By Richard Cowan
WASHINGTON (Reuters) - The U.S. Congress and law enforcement authorities are looking at ways to improve security for lawmakers and their aides following Wednesday's shooting of Representative Steve Scalise and three others, with money being both the possible remedy and hurdle.
Several Republican and Democratic members of the House of Representatives and Senate on Thursday said a security review was long overdue.
Scalise, the third-ranking Republican in the House, was seriously wounded when a gunman opened fire on him during a practice at a suburban Virginia baseball field for Thursday's annual congressional ballgame between Republicans and Democrats.
A congressional aide, a lobbyist and one police officer were also shot before police killed the gunman.
A budget increase for the U.S. Capitol Police from just under $400 million this year is among the ideas under consideration.
House Speaker Paul Ryan and Democratic leader Nancy Pelosi had been discussing "protocol and resources for members' safety" even before the attack, said a Ryan spokeswoman, AshLee Strong.
Pelosi said at a news conference she believes the 2,200-member Capitol Police force needed a bigger budget.
She said that she has been subjected to an "incredible amount" of threats, which she did not detail.
Strong said that last week, Ryan met with Democratic Representative Cedric Richmond, at Richmond's request, to discuss whether federal regulations might allow members to use some of their campaign funds for additional security. They are seeking guidance from the Federal Election Commission.
Some Republicans already are voicing opposition to the idea.
Also under consideration: allowing lawmakers to use money from their House official allowances.
In January 2011, a gunman shot then-Democratic Representative Gabby Giffords in a parking lot in the Tucson, Arizona area, where she was meeting with constituents. She recovered, but a federal judge and five others, including an aide to Giffords, died.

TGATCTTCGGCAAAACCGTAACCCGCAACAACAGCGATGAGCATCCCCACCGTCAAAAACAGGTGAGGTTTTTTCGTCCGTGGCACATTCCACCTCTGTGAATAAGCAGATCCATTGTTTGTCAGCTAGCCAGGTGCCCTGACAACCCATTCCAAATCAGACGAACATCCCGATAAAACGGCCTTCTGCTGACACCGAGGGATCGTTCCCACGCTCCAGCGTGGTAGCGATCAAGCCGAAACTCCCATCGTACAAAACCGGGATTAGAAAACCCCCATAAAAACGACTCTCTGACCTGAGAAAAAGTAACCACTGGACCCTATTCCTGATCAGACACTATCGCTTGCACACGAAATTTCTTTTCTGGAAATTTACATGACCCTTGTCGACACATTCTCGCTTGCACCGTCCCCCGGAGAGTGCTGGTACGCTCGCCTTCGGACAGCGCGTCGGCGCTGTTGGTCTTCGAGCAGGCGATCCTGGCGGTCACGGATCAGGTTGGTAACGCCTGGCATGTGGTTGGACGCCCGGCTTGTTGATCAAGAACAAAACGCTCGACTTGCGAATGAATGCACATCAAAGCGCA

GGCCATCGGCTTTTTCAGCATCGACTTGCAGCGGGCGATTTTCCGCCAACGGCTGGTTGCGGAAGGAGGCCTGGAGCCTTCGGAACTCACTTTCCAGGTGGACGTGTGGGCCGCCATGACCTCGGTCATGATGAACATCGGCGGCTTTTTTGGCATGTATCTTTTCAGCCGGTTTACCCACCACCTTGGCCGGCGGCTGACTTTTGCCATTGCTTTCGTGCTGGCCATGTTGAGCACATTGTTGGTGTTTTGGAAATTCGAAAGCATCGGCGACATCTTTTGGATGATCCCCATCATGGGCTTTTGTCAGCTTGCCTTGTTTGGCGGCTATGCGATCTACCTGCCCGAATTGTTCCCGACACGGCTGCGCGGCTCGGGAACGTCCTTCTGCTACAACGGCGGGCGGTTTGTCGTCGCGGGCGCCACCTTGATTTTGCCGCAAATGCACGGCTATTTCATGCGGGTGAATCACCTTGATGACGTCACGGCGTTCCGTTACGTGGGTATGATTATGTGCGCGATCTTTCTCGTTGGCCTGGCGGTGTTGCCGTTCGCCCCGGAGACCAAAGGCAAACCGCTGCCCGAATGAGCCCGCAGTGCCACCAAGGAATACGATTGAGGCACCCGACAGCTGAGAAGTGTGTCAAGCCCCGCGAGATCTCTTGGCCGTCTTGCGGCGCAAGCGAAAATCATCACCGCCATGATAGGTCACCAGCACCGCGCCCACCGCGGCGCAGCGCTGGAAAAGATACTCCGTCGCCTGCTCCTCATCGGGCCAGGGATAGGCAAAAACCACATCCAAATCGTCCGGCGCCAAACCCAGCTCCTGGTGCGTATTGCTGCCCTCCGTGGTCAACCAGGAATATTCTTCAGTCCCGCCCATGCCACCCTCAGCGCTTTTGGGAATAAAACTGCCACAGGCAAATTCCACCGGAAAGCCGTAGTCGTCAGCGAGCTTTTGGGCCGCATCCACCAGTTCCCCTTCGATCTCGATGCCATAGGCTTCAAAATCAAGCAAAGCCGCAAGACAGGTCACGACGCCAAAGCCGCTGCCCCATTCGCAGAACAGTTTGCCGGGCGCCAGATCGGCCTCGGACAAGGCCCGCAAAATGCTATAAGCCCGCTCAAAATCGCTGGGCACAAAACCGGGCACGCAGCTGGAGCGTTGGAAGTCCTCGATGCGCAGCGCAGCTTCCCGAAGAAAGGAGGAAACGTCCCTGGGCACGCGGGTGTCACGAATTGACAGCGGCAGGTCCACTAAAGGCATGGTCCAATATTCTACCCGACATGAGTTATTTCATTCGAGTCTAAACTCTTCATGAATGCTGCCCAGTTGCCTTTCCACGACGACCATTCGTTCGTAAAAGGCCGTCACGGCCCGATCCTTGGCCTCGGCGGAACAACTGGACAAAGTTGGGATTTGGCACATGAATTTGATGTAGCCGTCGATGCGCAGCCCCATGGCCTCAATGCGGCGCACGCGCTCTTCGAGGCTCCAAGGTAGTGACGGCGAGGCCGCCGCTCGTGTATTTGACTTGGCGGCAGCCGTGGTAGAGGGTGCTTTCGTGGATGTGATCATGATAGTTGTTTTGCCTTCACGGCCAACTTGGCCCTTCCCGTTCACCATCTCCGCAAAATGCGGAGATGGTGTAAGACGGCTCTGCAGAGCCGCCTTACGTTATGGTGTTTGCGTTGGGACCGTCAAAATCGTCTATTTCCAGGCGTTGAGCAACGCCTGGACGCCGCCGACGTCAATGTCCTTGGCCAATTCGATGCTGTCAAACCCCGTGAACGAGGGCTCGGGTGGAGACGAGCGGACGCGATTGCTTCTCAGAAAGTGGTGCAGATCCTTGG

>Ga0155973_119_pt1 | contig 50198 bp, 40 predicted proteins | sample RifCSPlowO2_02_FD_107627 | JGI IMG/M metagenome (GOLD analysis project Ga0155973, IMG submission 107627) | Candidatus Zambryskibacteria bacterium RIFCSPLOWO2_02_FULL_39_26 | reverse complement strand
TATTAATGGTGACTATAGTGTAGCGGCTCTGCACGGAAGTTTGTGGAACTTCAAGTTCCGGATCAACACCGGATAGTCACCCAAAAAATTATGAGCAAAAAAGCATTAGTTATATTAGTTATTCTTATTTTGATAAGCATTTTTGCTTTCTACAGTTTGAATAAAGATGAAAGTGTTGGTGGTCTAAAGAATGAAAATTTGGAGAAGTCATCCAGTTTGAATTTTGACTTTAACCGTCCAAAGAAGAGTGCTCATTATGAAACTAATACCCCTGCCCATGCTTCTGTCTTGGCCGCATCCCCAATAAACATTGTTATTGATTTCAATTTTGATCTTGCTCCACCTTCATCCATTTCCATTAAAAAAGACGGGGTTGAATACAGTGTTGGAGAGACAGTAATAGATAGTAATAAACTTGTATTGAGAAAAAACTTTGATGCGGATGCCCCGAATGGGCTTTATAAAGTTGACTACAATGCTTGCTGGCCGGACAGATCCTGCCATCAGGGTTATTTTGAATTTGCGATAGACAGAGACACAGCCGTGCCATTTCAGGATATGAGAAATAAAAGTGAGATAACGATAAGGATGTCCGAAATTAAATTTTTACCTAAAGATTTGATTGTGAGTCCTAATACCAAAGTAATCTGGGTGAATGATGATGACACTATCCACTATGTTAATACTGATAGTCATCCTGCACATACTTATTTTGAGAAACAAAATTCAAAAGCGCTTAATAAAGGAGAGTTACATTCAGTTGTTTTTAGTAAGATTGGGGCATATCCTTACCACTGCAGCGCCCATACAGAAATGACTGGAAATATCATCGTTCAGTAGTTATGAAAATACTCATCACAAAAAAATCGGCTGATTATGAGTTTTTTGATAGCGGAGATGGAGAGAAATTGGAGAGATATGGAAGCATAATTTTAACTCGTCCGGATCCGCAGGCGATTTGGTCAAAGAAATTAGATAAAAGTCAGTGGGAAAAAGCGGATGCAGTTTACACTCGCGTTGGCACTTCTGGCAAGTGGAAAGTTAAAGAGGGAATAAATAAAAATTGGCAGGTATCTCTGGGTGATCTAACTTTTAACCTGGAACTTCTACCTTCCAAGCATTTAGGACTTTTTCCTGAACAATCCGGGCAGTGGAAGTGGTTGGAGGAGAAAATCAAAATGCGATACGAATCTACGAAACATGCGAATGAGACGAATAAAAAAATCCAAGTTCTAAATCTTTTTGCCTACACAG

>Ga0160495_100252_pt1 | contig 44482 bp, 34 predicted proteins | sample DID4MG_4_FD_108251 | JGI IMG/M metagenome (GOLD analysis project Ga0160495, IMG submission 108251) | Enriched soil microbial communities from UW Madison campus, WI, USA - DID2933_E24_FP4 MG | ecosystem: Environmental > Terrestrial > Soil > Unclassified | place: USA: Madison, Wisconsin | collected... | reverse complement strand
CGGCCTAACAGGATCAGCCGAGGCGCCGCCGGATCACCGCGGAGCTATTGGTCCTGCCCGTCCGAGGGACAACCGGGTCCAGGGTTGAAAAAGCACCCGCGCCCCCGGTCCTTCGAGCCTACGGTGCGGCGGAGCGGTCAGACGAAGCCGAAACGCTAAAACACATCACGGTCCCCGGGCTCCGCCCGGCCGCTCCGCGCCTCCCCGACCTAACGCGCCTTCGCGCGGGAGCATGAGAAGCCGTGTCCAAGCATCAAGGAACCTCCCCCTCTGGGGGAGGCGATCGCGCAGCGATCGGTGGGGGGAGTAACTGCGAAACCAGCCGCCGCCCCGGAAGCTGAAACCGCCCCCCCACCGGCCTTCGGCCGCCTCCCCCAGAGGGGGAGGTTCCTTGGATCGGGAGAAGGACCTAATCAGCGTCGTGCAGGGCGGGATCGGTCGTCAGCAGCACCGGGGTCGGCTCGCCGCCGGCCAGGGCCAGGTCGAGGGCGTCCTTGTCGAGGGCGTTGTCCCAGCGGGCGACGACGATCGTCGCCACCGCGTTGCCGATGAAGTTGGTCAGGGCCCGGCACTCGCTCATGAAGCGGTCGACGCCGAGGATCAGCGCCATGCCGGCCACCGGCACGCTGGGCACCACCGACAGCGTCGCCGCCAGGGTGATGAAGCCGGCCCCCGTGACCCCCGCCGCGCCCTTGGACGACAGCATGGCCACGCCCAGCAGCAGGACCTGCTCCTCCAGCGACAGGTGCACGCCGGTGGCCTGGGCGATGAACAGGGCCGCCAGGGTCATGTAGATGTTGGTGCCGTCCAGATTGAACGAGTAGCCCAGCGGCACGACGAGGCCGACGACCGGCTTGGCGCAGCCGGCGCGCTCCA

That shooting prompted some new security steps, which were not described by officials because they say they never do so.
Republican Senator Lisa Murkowski, a member of the Senate Appropriations Committee, said an increase in the Capitol Police budget for fiscal 2018, which begins Oct. 1, is likely to be debated. House appropriators are also examining that possibility, according to one committee aide.
Murkowski said senators will receive a security briefing next week that she hoped "will better inform us in terms of what we need."
Richmond told reporters he asked to talk to Ryan about security concerns in part because members of the Congressional Black Caucus, which he chairs, have been targets of threats.
He said Ryan has been receptive to his ideas. "If I was the speaker...I'd do it tomorrow," he said of potential legislation.
Republican Representative Luke Messer, who supports more spending for Capitol Police, said there is a template that could instruct Congress on how to enhance security for the 535 lawmakers when they hold events in their home states.
"The model would be to look at what happens in the Department of Justice," he said, which has the U.S. Marshals Service looking after federal judges, other court officials, witnesses and jurors all across the United States.
(Reporting By Richard Cowan and David Morgan; Editing by Caren Bohan and Grant McCool)